During the earliest stages of Pompeii, the main burial site was outside the Herculaneum Gate. The tombs were mainly attributed to burials dating back to the Samnite period (5th-4th century BC). The dead were usually interred in graves or stone coffins together with grave goods.
In the Roman period, the sepulchral areas developed on the outskirts of the city, outside the city gates they are named after, beyond a ‘respect’ belt of about 30 metres wherein burials were usually forbidden. Small tomb groups or funerary monuments of various kind, to commemorate the dead and indicate their social status, were located along the roads departing from the city walls. Inside the tombs, each burial site was usually marked by an indicator stone, usually a stylised human bust called columella, below which the vases containing the ashes of the dead were buried.
The necropolis of the Herculaneum Gate, in the north-west of the city, was used mainly by upper-class families, probably due to the fact that it was near Regio VI, a popular residential area among the aristocracy.
The necropolis of the Vesuvius Gate is located in the north, along the road leading to Mount Vesuvius. In the early 20th century, the excavations brought to light some monumental tombs of famous aristocratic citizens, including that of Vestorius Priscus, adorned with an exceptional series of paintings.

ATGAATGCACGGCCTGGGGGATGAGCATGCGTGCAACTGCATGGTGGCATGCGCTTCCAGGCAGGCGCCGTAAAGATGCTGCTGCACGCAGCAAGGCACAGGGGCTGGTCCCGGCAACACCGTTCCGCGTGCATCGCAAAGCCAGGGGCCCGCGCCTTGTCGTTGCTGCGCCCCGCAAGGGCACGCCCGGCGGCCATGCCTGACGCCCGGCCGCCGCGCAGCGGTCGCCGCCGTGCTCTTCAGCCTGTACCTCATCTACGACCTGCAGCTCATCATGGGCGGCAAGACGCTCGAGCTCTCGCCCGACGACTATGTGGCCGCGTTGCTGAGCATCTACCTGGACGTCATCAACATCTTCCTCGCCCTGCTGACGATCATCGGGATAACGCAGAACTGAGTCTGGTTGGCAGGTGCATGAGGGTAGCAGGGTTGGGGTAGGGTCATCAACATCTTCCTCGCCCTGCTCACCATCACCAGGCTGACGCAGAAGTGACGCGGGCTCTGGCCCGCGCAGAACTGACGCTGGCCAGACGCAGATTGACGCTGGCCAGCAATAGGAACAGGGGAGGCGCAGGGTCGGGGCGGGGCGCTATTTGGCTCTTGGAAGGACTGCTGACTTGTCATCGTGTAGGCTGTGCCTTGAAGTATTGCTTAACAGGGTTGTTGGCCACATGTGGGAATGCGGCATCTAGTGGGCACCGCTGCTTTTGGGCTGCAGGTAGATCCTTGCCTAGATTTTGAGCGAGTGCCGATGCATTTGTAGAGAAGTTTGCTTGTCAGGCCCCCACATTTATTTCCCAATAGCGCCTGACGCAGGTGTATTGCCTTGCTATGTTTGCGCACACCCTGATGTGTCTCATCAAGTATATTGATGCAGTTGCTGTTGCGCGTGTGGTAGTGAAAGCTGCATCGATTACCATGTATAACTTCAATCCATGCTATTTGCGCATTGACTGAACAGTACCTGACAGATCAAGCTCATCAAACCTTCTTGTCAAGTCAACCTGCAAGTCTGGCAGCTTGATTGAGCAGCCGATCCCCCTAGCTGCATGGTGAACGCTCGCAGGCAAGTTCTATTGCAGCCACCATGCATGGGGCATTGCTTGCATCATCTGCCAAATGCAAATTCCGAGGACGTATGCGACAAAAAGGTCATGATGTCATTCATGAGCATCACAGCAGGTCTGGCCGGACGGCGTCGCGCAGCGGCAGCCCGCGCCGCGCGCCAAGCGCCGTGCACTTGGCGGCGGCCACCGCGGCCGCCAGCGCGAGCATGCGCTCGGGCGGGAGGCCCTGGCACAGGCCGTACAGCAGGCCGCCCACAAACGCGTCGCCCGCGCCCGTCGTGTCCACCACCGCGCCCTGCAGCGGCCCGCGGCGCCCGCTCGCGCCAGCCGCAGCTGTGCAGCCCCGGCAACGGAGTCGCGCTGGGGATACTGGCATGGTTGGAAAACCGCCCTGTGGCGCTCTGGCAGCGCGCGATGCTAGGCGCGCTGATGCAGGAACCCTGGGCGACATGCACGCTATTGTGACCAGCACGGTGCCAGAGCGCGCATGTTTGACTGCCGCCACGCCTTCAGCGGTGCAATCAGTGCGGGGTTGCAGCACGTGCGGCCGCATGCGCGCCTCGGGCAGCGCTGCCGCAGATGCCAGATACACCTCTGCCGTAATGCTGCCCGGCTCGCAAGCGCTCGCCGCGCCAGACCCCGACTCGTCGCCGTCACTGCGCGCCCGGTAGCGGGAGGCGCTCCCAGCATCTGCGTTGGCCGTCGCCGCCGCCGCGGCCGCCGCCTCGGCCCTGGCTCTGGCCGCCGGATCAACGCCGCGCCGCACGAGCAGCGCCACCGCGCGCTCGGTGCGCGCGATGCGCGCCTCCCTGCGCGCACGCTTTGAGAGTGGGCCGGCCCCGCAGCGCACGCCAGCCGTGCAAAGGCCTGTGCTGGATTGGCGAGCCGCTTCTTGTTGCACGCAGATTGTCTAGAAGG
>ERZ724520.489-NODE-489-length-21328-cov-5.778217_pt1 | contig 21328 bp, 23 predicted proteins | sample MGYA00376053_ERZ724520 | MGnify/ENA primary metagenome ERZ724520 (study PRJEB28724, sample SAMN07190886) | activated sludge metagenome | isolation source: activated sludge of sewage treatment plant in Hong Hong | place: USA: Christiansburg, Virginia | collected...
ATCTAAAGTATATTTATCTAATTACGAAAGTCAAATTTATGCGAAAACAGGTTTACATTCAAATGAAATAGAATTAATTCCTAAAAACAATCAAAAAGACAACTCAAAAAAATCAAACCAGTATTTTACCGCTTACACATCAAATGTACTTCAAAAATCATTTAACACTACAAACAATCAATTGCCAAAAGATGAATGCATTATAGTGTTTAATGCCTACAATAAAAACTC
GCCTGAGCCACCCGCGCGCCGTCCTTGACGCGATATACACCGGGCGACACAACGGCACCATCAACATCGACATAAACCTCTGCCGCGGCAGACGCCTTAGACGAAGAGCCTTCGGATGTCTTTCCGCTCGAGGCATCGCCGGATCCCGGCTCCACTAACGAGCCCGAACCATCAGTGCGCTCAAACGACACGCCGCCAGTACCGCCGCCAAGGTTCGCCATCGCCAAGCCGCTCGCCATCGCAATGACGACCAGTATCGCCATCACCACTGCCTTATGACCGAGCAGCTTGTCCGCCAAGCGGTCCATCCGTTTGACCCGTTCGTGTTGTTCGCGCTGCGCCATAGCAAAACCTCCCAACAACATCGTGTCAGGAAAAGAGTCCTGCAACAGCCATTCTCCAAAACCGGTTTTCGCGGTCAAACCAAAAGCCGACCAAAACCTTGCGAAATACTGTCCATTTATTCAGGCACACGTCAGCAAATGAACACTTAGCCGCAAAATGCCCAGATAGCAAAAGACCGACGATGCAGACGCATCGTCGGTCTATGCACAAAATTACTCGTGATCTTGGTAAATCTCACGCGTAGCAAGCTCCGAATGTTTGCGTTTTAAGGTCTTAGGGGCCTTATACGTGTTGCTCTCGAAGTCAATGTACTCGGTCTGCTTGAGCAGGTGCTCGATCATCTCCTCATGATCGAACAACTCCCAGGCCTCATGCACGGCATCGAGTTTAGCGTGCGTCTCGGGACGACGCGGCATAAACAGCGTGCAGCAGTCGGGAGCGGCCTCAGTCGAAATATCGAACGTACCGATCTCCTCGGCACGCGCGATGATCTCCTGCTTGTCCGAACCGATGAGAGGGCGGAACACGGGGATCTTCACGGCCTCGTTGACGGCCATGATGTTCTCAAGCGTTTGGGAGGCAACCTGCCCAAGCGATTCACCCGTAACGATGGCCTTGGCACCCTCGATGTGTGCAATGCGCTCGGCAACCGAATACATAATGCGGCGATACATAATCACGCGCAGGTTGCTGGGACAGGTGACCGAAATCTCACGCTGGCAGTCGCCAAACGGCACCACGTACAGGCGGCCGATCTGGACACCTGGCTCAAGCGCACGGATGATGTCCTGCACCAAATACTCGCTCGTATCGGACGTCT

The necropolis of the Nola Gate, in the east, hosts a variety of findings, including so-called schola tombs, urns containing the ashes of lower-class people, and four tombs of members of the Praetorian Guard, marked by memorial stones.
The necropolis of the Nocera Gate, in the south, is at the moment the largest of the city. It hosts some important buildings, such as the tomb of Eumachia, but it was mainly used by citizens of the middle or lower classes, including many freedmen living in the nearby Regiones I and II.
The necropolis of the Stabiae Gate, in the south-west, had already been excavated in the 19th century. In 2017, an extraordinary funerary monument was discovered, covered with marble slabs and with the longest inscription found until now, relating the most important events in the life of the eminent deceased, presumably Cn. Alleius Nigidius Maius. During the recent renovations of tombs A and B, the chamber of tomb B was opened. The system used by the Romans for closing the tombs was uncovered, functioning perfectly even 2000 years later.